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Pocahontas and The Mouse’s Gong Show

Tales from the Toon Trenches

Pocahontas and The Mouse’s Gong Show

Every aspect of creating an animated feature takes time, except, arguably, for one: the greenlighting of an idea. Back in the days when the Walt Disney Studio was just about the only game in town for animated features, it promoted an idea-pitching process known as “The Gong Show,” in which the creative staff would gather before the executives and throw out ideas for movies like clay pigeons, and then wait for them to fly or get shot down.

The film reputed to be the all-time record holder for speed of acceptance was 1995’s Pocahontas. Its pitch was also rumored to have prompted a comment from Michael Eisner (remember him?) that was guaranteed not to make it into the production notes. Right before the film’s release, I spoke with its co-director, Mike Gabriel, about his Gong Show appearance:

“It was the first Gong Show I’d been to, and it was quite a tribunal: Roy Disney, Michael Eisner, Jeffrey Katzenberg at that time, Peter Schneider, Tom Schumacher—all the upper echelon of Disney feature animation. You’re in the room with thirty people who are going to pitch that day, and they’ve all got ideas. You’ve got competitors there, too. They have a hat and they put everyone’s name in, and they pick your name and you’re up. You get up and present your idea any way you see fit, and they give you immediate verbal response.”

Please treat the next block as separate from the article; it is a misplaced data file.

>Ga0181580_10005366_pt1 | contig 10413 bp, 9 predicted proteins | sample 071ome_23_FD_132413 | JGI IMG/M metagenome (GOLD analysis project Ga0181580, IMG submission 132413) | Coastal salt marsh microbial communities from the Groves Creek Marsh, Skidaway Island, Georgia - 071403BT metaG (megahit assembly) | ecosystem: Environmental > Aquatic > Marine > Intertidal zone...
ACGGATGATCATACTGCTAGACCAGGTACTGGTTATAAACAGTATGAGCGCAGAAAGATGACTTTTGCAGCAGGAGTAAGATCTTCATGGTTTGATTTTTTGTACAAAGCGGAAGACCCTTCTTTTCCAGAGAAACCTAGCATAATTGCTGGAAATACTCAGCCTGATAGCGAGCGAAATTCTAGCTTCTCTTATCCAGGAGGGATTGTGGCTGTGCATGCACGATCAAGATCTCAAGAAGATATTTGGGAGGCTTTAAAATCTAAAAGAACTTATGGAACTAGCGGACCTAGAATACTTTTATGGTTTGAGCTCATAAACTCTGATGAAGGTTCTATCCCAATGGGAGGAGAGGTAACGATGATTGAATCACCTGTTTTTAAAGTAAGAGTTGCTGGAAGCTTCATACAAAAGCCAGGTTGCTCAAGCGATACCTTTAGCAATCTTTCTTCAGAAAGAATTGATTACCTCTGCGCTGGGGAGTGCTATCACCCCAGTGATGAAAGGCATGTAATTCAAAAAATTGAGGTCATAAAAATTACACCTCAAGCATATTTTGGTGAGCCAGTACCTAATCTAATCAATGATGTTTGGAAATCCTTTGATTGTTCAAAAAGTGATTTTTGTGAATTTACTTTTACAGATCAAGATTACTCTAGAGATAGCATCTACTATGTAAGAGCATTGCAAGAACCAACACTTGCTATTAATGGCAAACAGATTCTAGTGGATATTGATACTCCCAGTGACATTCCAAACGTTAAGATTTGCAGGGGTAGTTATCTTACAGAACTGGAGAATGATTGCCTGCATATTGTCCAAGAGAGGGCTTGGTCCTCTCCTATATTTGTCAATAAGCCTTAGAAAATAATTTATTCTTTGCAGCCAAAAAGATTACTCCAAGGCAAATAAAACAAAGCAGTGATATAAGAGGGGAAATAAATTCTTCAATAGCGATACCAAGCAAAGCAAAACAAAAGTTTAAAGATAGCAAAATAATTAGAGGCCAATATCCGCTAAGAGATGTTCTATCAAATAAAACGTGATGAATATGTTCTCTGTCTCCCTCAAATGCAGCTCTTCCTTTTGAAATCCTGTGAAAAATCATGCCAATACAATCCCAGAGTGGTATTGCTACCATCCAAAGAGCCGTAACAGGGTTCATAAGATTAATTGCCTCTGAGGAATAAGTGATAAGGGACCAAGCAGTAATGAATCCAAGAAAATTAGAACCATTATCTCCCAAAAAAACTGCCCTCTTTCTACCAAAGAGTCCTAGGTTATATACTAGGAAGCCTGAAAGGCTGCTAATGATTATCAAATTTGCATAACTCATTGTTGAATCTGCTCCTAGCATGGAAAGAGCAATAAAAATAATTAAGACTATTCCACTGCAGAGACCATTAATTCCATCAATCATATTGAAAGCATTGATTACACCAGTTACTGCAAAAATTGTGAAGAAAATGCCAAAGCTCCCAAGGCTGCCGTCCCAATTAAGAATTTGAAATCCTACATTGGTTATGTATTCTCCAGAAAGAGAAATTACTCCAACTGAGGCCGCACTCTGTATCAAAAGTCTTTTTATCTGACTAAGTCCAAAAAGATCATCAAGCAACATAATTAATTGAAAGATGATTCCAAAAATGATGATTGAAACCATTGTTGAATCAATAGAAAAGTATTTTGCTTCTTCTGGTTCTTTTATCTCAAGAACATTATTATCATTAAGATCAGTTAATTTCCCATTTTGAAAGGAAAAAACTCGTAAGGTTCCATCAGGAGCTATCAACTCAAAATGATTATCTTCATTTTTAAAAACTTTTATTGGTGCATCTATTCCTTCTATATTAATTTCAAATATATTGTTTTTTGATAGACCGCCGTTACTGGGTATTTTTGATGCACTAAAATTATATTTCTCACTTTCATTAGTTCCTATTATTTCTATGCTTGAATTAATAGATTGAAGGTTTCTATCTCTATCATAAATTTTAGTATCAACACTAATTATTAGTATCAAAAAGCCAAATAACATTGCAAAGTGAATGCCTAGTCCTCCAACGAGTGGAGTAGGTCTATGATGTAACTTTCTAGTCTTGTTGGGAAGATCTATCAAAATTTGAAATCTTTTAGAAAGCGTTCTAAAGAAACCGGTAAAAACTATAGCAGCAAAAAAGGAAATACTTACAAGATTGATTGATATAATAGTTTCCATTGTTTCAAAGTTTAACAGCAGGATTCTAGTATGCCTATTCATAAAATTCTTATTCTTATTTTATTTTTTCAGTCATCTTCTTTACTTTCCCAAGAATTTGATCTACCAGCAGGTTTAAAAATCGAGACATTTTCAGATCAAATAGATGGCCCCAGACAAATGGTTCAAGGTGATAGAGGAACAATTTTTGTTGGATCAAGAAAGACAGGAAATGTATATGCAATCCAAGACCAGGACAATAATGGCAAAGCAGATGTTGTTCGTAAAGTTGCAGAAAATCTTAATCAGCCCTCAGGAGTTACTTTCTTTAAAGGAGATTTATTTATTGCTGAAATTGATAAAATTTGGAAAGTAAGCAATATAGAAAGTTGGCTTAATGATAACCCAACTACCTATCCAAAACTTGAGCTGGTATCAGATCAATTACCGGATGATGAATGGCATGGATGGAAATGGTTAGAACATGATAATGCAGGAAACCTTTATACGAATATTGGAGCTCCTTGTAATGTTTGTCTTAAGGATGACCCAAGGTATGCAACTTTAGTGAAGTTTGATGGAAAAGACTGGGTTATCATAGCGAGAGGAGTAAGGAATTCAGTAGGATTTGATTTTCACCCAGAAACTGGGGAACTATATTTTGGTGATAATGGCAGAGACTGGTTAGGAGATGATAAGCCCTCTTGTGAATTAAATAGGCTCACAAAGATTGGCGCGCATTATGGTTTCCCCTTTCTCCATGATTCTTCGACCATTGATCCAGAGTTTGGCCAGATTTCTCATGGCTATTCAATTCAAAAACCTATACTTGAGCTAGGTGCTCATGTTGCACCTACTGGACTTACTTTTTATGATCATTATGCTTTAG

“So when my turn came up, I had done a one-sheet color image of Pocahontas. I stole ‘Tiger Lily’ from Peter Pan, because I don’t draw women very well. I put the title ‘Walt Disney’s Pocahontas’ on it, and on the back I taped my pitch, which was in one sentence. If you can break down your idea for a film into one sentence, it’s a good sign. So I had a sentence that told the whole story, the dilemma of the story. It was something about an Indian princess who is torn between her father’s wishes to destroy the English settlers and her wishes to help them—a girl caught between her father and her people, and her love for the enemy. Michael Eisner got excited about that and there was enough vibe in the room that, when it was over, everyone was coming up to me going, ‘Hey, I really liked that idea! That really went well!’”

Eric Goldberg, who would co-direct Pocahontas, was also there. “I remember Mike picking up the poster and saying, ‘Ladies and gentlemen, Walt Disney’s Pocahontas,’ and they reacted,” he told me, adding:

“I think one of the reasons they reacted so well is that Michael Eisner and Jeffrey had been searching for some sort of a Romeo and Juliet story. When Mike [Gabriel] said Pocahontas and explained the conflict between the two sides, they went, ‘Oh, that’s great!’”

As to that rumored comment? Eisner’s immediate response upon hearing the pitch was said to be, “Haven’t we done that already?”

“Yes, he did say that,” Gabriel confirmed, with a laugh. “But I was going to be a gentleman.”

Mike Gabriel

Mike Gabriel


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